When asked if Rule 1867 (b)–adopted more than 20 years ago–should have been modified before to avoid the present professional threat that backstretch veterinarians currently face, Chaney pointed to how the CHRB has never cited a veterinarian for a Rule 1867 (b) violation, and that the board wasn’t aware of the VMB filing accusations related to the same rule prior to 2020.

“Looking at it today, the easy answer is yes,” said Chaney. “But I think given it’s our regulation and we were always purposeful and public about how we interpreted it, there was no reason.”

The proposed new rules modify Rule 1867 with provisions meaning that “possession or use of any compounded drug, substance, or medication, manufactured according to Federal and State laws and regulations, shall not be considered a prohibited veterinary practice” as long as no other human or animal drugs approved by the FDA to do the same job exist and are available, and that the drug is compounded by a California licensed veterinarian or California licensed pharmacy.

The proposed regulations do not differ substantially from any existing comparable federal regulations or statutes, according to the CHRB.

The CHRB has already noticed the proposed emergency regulations, giving interested parties a five-day public comment period. On Feb. 2, the board will submit them to the Office of Administrative Law (OAL). That office then has 10 days to accept or deny the proposed rules.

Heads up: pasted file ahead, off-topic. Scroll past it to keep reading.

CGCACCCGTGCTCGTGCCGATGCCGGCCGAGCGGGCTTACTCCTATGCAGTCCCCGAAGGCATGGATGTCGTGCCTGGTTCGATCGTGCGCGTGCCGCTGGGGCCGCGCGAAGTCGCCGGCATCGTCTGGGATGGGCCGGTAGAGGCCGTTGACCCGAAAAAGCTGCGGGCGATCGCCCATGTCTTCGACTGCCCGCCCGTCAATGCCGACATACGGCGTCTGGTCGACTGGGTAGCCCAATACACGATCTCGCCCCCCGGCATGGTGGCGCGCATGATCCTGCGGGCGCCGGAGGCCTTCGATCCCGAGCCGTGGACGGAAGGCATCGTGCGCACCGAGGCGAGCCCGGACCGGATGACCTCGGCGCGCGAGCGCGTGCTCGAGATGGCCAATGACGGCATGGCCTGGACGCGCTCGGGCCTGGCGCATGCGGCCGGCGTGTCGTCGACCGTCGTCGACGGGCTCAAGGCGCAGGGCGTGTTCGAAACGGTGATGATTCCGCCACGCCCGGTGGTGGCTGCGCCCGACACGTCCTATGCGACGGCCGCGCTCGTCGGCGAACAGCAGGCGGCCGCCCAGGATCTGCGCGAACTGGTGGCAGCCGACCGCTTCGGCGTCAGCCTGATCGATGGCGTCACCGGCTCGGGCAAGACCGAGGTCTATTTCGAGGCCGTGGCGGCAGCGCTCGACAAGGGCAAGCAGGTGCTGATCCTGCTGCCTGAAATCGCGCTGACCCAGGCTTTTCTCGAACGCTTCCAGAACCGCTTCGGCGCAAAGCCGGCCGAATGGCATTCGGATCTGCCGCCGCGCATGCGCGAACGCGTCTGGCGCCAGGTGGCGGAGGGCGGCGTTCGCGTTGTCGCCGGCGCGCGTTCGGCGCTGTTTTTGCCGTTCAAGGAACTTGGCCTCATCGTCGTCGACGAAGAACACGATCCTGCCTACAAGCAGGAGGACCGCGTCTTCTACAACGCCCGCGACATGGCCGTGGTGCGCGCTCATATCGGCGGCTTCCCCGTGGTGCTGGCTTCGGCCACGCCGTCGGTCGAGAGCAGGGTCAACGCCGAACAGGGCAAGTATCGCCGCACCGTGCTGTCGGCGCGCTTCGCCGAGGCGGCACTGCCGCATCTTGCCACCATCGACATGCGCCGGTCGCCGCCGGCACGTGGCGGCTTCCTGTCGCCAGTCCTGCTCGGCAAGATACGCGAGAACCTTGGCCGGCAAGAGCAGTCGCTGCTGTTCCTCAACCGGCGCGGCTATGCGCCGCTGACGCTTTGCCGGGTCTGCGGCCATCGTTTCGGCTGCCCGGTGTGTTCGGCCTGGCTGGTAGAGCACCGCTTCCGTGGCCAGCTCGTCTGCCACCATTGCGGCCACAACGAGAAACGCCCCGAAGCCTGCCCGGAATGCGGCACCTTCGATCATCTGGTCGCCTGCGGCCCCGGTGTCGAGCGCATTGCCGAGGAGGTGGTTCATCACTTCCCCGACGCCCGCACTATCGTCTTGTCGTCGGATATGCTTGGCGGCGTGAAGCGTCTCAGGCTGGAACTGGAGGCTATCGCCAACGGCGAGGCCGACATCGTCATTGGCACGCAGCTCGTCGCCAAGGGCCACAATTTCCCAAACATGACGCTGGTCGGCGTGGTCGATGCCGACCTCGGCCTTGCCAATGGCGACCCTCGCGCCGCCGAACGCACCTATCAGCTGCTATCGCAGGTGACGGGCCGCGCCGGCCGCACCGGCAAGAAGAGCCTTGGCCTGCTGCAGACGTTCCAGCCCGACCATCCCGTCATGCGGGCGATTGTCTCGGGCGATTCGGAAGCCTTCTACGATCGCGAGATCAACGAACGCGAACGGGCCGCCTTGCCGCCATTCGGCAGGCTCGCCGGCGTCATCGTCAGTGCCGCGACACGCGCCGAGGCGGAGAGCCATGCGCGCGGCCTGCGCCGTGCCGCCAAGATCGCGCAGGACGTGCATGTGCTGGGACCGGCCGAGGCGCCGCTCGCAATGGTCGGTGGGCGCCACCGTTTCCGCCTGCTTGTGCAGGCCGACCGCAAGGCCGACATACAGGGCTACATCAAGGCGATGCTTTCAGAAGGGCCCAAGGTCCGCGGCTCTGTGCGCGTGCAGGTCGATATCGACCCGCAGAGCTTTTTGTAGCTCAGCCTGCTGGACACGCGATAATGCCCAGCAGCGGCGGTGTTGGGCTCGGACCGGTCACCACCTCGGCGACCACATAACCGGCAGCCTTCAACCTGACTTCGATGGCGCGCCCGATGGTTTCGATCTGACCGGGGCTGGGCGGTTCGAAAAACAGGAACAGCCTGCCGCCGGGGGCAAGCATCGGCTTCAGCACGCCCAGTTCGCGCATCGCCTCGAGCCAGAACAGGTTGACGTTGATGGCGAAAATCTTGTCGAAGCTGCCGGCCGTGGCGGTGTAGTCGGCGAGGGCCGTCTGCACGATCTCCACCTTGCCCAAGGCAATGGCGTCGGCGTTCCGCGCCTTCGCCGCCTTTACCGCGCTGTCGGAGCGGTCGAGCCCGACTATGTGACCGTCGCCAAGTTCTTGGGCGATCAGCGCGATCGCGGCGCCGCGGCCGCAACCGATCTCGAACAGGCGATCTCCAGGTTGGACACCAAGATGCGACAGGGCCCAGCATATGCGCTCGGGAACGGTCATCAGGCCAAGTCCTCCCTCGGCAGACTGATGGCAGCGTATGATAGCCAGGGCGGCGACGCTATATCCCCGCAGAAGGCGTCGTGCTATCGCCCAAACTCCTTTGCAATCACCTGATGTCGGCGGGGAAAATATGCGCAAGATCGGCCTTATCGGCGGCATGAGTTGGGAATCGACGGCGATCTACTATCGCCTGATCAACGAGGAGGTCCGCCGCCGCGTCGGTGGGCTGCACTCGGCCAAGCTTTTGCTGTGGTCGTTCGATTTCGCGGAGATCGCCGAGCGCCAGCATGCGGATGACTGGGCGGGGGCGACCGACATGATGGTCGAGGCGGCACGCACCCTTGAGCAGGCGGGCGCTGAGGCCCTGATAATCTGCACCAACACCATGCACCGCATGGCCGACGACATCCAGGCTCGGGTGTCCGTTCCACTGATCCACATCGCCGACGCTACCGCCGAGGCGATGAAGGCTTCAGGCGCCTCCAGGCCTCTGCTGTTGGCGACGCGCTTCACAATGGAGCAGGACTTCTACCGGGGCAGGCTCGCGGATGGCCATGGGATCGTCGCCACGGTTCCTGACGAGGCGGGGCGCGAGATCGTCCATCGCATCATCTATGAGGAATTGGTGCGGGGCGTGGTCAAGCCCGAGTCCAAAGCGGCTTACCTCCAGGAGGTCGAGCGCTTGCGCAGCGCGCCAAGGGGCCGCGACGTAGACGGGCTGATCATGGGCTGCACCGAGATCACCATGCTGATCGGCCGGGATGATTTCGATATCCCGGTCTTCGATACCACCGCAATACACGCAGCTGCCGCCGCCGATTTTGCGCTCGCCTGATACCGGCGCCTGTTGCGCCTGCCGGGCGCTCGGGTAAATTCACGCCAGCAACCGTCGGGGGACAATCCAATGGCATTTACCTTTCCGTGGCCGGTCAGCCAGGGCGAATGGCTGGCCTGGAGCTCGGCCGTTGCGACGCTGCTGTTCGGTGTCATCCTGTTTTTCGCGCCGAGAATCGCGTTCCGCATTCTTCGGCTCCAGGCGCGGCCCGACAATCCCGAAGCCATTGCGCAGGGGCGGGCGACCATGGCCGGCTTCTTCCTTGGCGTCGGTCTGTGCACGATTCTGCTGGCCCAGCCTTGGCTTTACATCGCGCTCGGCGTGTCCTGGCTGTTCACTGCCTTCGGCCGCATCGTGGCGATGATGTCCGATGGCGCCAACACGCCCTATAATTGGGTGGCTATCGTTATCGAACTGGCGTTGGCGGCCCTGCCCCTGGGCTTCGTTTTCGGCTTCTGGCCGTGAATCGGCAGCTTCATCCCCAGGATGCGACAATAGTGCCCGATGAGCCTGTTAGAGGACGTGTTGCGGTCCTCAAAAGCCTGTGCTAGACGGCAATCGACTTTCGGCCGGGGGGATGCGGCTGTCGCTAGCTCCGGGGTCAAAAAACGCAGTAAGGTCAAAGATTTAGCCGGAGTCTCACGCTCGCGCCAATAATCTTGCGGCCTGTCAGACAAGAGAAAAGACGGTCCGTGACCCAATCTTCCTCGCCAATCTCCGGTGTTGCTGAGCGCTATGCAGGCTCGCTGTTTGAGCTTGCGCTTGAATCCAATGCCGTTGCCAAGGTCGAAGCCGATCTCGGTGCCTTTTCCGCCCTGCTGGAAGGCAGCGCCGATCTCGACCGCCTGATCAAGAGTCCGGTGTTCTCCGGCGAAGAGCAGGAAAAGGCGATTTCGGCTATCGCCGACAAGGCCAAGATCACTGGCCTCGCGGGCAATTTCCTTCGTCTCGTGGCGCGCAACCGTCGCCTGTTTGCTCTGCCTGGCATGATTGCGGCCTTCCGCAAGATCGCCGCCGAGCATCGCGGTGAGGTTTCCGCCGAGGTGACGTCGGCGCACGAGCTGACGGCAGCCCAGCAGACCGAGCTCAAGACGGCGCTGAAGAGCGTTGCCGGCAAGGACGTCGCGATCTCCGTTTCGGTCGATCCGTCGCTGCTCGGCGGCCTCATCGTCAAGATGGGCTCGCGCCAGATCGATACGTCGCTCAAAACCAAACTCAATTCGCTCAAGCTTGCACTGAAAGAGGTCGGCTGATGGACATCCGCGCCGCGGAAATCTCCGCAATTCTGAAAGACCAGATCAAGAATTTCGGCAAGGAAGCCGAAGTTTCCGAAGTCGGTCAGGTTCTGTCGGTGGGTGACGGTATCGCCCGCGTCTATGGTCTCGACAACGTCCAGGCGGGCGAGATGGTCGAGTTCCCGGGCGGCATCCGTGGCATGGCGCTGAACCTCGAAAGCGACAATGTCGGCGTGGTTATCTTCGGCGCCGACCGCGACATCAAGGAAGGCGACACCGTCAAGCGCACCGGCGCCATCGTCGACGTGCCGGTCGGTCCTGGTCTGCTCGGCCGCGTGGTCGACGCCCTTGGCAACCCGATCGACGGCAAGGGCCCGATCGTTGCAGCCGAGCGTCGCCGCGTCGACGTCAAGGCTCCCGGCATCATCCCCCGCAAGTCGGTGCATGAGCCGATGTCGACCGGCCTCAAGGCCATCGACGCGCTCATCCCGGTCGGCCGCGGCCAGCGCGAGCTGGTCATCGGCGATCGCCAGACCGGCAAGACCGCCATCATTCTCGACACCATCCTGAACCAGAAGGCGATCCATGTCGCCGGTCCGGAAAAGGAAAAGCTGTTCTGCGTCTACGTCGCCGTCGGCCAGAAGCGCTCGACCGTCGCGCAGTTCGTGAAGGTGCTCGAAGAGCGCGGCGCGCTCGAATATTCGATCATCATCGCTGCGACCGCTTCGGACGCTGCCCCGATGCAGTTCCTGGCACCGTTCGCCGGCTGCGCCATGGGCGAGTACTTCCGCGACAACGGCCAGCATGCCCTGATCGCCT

If the OAL indeed adopts the proposed emergency regulations in this truncated manner, the CHRB has 180 days to formally adopt the rules though its typical rule-making process. If the OAL denies the proposed rules, the CHRB can still adopt them through that normal rule-making process, but they won’t go into effect until formally finalized.

The VMB, said Chaney, was involved in the drafting of the proposed regulations.

“We sent them the language we were thinking about, they made some suggestions. We incorporated a few of them but not all,” explained Chaney. “I know they discussed at their last meeting actually commenting, when they had the opportunity, on our regulation.”

The TDN emailed the VMB a series of questions, including whether the agency endorsed the proposed rules, and whether it would urge the OAL to accept or deny it. The VMB has not responded as of publication.

This action is the latest in a regulatory standoff between the CHRB and the VMB, ongoing since the VMB took the unprecedented step of suspending the license of equine medical director Blea at the end of 2021, only to reinstate his license the following September after finding him guilty of only fairly minor record-keeping offenses.

The VMB has complaints currently open against a number of Southern California veterinarians citing them for various alleged offenses beyond Rule 1867 violations, including the alleged misuse of misbranded drugs and of record-keeping offenses.

“This is the only CHRB regulation that the vet’ med’ board was using in its accusations,” said Chaney, when asked if the CHRB was planning on issuing other similar proposed emergency regulations.

“There are other causes of action, this just eliminated one of them,” he added. “The others the CHRB can’t address, like problems with the Veterinary Medicine Practice Act and prosecutorial philosophy.”